AFT-NH tears up new DOE webpage to report discrimination, says officials ‘declared war on teachers’

Nov 11 — The American Federation of Teachers in New Hampshire tears up a new webpage for reporting allegations of discrimination in schools launched this week, saying education officials have “declared war on teachers.”

The state Department of Education this week launched a webpage linked to the New Hampshire Human Rights Commission (NHCHR) aimed at ensuring that “students and educators are free from discrimination” and have the opportunity to learn and teach in a safe environment.

The web page offers an online site to address the concerns of a child who may have been discriminated against. Parents, guardians and teachers can submit a public education questionnaire which will be reviewed by a commission admissions coordinator to determine if there are grounds to file a formal complaint.

“We know that here in New Hampshire, teachers do their best to treat everyone equally and genuinely strive to communicate with dignity and respect,” said Frank Edelblut, Commissioner of Education. ‘education. “This web page is now publicly available, so in the rare event that something could appear to be unwanted treatment, individuals have a place to go where they can voice their concerns and receive help – – whatever. parents or teachers. “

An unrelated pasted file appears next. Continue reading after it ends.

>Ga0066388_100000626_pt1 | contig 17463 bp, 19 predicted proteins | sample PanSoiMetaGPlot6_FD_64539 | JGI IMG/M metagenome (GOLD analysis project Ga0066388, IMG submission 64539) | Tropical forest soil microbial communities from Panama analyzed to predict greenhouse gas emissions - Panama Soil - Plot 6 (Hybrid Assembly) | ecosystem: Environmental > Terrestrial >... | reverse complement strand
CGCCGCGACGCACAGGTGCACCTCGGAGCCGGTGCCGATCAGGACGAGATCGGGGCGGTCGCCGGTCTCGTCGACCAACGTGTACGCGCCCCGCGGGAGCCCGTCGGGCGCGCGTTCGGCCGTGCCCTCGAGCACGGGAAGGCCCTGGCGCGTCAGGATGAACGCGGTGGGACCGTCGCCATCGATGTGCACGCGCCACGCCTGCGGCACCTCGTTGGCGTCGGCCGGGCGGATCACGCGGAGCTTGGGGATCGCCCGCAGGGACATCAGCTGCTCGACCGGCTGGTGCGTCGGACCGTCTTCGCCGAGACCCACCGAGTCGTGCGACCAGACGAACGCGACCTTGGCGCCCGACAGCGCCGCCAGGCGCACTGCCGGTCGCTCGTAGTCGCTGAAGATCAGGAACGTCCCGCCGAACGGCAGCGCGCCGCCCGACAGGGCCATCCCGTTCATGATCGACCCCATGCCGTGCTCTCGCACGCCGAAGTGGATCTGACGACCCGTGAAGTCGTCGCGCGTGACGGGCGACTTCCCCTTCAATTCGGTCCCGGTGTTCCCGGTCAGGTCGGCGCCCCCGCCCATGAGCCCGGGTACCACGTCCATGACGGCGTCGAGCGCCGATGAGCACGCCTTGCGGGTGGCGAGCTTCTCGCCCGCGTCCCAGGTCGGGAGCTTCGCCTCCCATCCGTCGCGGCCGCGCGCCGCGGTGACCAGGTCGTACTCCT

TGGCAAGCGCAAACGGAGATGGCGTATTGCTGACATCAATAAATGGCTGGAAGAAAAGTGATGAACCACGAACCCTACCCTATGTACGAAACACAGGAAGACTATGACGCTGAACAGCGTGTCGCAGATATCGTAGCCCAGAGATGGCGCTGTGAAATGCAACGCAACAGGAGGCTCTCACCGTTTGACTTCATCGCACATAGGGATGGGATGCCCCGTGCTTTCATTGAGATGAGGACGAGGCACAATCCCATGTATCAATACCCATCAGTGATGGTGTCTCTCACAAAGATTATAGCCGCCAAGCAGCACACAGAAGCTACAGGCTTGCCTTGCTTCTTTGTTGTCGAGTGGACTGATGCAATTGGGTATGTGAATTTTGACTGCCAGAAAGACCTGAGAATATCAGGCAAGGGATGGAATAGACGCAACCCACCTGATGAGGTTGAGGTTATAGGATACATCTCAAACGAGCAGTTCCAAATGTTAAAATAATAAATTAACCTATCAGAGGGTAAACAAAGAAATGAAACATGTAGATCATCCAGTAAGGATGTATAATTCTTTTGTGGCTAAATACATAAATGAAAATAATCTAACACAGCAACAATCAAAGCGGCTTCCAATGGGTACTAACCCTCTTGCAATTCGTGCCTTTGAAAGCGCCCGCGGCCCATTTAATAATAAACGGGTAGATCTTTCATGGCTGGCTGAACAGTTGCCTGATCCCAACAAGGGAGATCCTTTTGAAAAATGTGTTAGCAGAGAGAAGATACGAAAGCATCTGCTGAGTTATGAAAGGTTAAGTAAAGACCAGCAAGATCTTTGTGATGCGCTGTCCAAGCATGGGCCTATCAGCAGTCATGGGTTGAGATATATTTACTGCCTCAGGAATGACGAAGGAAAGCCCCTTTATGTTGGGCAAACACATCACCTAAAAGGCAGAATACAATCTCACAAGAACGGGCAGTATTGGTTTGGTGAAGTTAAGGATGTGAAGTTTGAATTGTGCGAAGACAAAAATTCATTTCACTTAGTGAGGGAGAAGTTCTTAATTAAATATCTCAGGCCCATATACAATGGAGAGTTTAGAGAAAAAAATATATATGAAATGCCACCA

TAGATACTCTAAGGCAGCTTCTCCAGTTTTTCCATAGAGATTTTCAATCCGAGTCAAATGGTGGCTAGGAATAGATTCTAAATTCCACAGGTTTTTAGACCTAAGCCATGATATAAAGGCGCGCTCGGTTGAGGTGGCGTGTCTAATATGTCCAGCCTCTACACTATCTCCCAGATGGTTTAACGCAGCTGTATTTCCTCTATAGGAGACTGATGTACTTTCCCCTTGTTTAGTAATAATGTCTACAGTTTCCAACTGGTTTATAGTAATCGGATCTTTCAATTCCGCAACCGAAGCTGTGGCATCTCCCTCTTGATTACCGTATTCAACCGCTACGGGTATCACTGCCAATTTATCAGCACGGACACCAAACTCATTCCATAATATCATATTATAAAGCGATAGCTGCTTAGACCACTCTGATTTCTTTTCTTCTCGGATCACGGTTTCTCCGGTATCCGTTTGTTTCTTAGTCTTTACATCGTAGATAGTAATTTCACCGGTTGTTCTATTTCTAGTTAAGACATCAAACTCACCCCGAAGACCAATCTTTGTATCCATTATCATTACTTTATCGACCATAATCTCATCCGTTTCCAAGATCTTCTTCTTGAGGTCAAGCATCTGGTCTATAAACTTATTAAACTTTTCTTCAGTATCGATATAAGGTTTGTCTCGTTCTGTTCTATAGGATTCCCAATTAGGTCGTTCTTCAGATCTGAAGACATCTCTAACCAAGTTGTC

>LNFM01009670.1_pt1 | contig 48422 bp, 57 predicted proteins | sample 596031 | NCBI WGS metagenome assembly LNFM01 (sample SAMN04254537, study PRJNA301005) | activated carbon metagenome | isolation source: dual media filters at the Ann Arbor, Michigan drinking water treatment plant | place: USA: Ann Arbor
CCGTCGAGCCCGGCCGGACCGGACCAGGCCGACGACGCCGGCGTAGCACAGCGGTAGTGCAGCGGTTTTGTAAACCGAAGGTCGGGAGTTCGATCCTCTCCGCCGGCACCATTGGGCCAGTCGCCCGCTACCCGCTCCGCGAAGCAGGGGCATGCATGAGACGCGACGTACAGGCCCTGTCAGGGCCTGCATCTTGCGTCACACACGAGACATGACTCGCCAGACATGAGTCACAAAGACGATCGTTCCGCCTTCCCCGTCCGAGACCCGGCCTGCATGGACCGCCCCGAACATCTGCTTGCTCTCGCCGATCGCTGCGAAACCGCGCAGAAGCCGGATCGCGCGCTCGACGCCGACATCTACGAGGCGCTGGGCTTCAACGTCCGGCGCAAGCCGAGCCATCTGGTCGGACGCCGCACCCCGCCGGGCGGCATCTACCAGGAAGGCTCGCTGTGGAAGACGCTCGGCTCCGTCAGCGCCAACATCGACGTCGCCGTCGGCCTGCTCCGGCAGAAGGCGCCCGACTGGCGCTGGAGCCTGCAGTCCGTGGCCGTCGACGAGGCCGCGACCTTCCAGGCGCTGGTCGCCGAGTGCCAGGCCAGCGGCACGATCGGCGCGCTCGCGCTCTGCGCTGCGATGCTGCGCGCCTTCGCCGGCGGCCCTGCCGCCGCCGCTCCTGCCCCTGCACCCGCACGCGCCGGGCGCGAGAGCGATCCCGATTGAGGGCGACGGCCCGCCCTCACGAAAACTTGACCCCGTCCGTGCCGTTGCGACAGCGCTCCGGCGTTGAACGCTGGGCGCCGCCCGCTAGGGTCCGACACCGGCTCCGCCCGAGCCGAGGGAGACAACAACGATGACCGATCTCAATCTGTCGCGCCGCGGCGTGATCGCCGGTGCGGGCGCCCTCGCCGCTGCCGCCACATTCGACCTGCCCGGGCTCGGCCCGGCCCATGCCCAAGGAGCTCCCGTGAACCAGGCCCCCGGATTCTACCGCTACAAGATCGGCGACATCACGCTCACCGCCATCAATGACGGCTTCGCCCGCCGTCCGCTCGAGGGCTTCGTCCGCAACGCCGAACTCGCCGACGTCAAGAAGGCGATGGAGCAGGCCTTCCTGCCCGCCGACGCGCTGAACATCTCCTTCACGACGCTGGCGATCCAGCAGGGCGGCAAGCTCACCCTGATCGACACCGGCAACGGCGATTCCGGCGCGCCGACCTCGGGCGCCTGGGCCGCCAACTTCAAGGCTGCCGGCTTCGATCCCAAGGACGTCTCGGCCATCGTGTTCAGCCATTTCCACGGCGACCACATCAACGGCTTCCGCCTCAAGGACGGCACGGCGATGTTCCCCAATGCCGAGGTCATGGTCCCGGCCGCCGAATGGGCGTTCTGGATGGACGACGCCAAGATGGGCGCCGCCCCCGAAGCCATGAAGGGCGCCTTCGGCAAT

AFT-New Hampshire President Deb Howes issued a statement Wednesday calling on Governor Chris Sununu to demand that Edelblut resign for “his outrageous, manifestly politically motivated and harmful effort.”

“Completely innocent teachers could lose their teaching licenses for allegations that are not supported by any evidence,” Howes said. “Edelblut has declared a war on teachers, a war the overwhelming majority of NH’s parents will find repugnant.”

State officials said the project was carried out following the passage of House Bill 2, Right to Non-Discrimination in Public Workplaces and Education.

“This update to the law provides a mechanism for people who believe they have been discriminated against or wronged to have the information reviewed and evaluated by a neutral third party,” said Ahni Malachi, executive director of NHCHR. “It also creates a unique opportunity for the NHDOE and New Hampshire school districts to have more solid conversations about discrimination, educational efforts on the subject, and a better understanding of the difference between discrimination and non-discrimination. “

Howes said Edelblut declined an invitation from AFT-NH to meet with members about the law and “instead launched a web page designed to attack them.”

“It’s too bad New Hampshire has an education commissioner who doesn’t support educators and the work they do every day to help our children,” Howes said. “Teachers work very hard to make sure that all students feel welcome and can see their lived experiences reflected in our classrooms and discussions.”

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